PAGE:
Bird strikes rise across U.S.


POSTED: Wednesday, January 13, 2010

Reports of airplanes hitting birds and other wildlife surged nationally last year, including serious accidents such as the forced landing of an Airbus A320 with 155 passengers and crew into the Hudson River on Jan. 15, according to an Associated Press analysis of new government data.

The government's tally for all bird strikes last year could reach or even exceed 10,000 for the first time. The previous high was 7,507 in 2007.

More than a dozen states across two migration routes from Minnesota to Texas have seen increases in bird strikes.

“;Birds and planes are fighting for airspace, and it's getting increasingly crowded,”; said Richard Dolbeer, an expert on bird-plane collisions advising the Federal Aviation Administration and the Agriculture Department.

But in Hawaii, bird strikes have been decreasing, from 256 in 2005 to 152 in 2008.

In 2005 a Boeing 757 airplane made a precautionary landing at Lihue Airport after a barn owl struck an engine. Federal Aviation Administration officials said the engine was removed and replaced in four days at a cost of $1 million.

Federal officials said Hawaii is not among the states to witness high increases because it is away from main bird migratory routes.





        Number of birds striking airplanes at some Hawaii airports:


Honolulu Airport6848
Lihue Airport2855
Kahului Airport2519
Hilo Airport1611
Kona Airport10
Kapalua Airport 119
Lanai Airport44



But other airplanes at Hawaii airports have made precautionary landings or aborted takeoffs due to bird strikes or the potential of bird strikes, said Mark Ono, a program wildlife biologist at the U.S. Department of Agriculture involved in controlling bird populations near Hawaii's airports.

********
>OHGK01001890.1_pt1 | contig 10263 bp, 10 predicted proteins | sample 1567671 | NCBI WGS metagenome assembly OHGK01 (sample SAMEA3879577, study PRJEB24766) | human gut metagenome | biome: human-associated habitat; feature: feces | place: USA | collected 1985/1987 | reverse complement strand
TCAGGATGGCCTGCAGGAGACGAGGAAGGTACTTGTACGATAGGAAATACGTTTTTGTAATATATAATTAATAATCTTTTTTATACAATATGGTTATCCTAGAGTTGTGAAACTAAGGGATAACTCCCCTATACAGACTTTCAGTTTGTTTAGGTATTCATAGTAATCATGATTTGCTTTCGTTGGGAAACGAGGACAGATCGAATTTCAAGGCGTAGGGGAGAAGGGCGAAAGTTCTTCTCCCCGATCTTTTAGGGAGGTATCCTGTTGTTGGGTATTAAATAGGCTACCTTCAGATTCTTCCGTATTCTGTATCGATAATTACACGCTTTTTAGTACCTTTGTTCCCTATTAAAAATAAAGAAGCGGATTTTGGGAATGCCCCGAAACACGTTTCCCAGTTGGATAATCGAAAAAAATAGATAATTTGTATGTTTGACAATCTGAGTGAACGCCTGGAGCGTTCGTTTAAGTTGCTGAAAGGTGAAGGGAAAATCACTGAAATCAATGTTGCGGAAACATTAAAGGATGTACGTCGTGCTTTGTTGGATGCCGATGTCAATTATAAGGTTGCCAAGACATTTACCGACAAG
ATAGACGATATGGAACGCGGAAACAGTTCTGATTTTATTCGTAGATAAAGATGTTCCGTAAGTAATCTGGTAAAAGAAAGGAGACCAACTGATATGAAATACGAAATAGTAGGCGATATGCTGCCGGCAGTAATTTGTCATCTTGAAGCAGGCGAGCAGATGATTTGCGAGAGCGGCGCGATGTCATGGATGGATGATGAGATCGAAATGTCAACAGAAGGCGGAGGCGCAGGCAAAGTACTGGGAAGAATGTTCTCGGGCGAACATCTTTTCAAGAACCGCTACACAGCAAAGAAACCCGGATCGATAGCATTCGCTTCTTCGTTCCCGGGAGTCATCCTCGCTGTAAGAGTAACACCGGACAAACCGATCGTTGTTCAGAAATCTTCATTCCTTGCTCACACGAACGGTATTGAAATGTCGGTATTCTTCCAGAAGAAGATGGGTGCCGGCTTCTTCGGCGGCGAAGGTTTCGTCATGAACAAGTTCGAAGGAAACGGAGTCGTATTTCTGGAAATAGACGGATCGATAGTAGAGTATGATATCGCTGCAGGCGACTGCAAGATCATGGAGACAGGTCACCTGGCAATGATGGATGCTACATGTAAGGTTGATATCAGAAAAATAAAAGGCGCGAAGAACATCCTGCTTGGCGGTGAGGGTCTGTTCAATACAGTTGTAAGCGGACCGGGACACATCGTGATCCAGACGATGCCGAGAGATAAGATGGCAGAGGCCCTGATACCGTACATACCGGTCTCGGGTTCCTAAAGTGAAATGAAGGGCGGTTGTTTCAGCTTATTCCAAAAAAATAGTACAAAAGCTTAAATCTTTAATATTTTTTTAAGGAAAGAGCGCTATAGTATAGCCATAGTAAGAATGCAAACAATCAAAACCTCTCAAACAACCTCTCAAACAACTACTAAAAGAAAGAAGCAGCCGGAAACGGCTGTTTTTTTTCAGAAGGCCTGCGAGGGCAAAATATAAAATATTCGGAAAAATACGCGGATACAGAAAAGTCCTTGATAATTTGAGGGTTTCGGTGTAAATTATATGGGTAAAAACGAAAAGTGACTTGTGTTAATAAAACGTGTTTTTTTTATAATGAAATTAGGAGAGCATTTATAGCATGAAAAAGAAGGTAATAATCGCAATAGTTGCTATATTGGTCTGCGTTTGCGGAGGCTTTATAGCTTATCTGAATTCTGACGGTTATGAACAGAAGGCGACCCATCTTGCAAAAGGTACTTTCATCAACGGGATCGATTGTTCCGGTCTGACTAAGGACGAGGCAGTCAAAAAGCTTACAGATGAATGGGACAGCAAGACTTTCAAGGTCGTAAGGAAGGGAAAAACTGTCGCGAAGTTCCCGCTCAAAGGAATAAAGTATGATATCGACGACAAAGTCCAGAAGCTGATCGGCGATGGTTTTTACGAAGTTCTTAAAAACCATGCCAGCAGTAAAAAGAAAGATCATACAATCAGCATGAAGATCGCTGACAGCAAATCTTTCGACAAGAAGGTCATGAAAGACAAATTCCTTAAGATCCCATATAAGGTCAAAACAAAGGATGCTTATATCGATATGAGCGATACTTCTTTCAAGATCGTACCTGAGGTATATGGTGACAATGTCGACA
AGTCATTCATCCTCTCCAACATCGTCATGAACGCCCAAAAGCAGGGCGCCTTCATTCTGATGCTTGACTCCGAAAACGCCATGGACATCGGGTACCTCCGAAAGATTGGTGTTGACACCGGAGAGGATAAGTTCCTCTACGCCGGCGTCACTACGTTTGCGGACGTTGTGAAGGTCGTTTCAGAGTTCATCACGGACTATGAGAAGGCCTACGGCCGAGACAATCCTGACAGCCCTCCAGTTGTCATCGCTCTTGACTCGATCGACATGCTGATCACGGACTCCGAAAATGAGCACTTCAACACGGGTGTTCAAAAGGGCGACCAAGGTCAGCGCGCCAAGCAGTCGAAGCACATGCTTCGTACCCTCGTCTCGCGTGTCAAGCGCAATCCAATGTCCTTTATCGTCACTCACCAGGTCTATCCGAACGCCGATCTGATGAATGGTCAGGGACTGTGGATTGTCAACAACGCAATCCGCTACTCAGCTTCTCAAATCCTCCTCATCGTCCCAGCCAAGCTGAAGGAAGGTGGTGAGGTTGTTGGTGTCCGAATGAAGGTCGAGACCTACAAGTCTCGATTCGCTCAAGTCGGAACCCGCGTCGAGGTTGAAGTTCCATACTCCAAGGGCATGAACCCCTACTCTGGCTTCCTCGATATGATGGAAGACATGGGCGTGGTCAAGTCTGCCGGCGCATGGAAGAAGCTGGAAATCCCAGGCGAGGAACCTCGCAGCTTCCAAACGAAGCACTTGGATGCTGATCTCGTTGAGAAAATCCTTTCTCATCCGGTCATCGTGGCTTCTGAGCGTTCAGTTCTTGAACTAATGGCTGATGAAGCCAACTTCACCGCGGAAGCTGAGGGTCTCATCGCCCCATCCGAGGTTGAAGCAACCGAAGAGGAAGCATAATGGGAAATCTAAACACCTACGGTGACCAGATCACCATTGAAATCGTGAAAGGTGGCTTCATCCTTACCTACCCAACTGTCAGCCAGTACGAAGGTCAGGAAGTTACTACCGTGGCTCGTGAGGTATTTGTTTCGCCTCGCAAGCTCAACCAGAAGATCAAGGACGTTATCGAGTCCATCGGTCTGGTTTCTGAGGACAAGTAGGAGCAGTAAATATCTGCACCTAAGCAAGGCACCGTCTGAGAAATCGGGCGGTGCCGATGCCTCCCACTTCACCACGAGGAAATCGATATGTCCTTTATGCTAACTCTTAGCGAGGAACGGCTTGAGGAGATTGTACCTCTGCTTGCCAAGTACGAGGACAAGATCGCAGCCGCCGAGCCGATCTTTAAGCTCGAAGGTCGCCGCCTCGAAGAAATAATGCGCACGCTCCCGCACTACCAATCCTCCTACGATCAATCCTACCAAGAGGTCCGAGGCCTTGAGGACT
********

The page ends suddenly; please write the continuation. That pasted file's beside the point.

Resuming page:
Ono said the birds involved in striking airplanes in Hawaii have been small.

One of them is the Pacific golden plover, with an average weight of 5 ounces and airplane strikes in Hawaii totaling at least 470 since 1990.

Ono said airplanes have struck the golden plover the most of any bird in Hawaii.

He said the golden plover migrates from Siberia and Alaska to Hawaii annually and is on a global decline in numbers.

Ono said the goal is to discourage birds from becoming comfortable flying near the airport.





Birds struck by airplanes in Hawaii from 1990 to July 2009:



Golden plovers467
Shearwaters, petrels12
Hawaiian ducks2
Hawaiian hawks1


        Source: Federal Aviation Administration



He said it is difficult to determine the cause of fluctuations in the number of bird strikes upon airplanes in Hawaii because the number of birds as well as airplane flights vary from season to season.

Nationally, there were at least 57 cases in the first seven months of 2009 that caused serious damage, and at least eight people died and six more were hurt.

The destroyed planes include the Airbus A320 that went into the Hudson after hitting a flock of Canada geese. No lives were lost in that dramatic river landing.

But when a Sikorsky helicopter crashed en route to an oil platform last January after hitting a red-tailed hawk near Morgan City, La., the two pilots and six of seven passengers were killed. The lone survivor was critically injured.

Star-Bulletin reporter Gary T. Kubota and The Associated Press contributed to this report.